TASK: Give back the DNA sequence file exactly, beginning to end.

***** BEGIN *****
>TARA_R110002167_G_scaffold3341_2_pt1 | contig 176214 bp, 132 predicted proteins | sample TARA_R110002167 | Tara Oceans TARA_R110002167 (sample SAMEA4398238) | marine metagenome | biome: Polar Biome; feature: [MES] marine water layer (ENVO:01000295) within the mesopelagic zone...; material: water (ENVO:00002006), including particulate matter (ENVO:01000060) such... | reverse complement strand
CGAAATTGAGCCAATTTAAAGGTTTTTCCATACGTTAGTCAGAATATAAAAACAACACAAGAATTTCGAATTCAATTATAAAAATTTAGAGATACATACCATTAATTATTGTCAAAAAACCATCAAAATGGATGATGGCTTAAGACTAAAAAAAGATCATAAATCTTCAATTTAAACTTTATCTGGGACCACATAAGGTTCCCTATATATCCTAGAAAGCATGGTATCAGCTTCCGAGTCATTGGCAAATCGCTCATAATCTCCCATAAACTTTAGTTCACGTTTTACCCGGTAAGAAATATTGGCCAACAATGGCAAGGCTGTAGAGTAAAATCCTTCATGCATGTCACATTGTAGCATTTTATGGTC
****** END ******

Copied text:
>TARA_R110002167_G_scaffold3341_2_pt1 | contig 176214 bp, 132 predicted proteins | sample TARA_R110002167 | Tara Oceans TARA_R110002167 (sample SAMEA4398238) | marine metagenome | biome: Polar Biome; feature: [MES] marine water layer (ENVO:01000295) within the mesopelagic zone...; material: water (ENVO:00002006), including particulate matter (ENVO:01000060) such... | reverse complement strand
CGAAATTGAGCCAATTTAAAGGTTTTTCCATACGTTAGTCAGAATATAAAAACAACACAAGAATTTCGAATTCAATTATAAAAATTTAGAGATACATACCATTAATTATTGTCAAAAAACCATCAAAATGGATGATGGCTTAAGACTAAAAAAAGATCATAAATCTTCAATTTAAACTTTATCTGGGACCACATAAGGTTCCCTATATATCCTAGAAAGCATGGTATCAGCTTCCGAGTCATTGGCAAATCGCTCATAATCTCCCATAAACTTTAGTTCACGTTTTACCCGGTAAGAAATATTGGCCAACAATGGCAAGGCTGTAGAGTAAAATCCTTCATGCATGTCACATTGTAGCATTTTATGGTC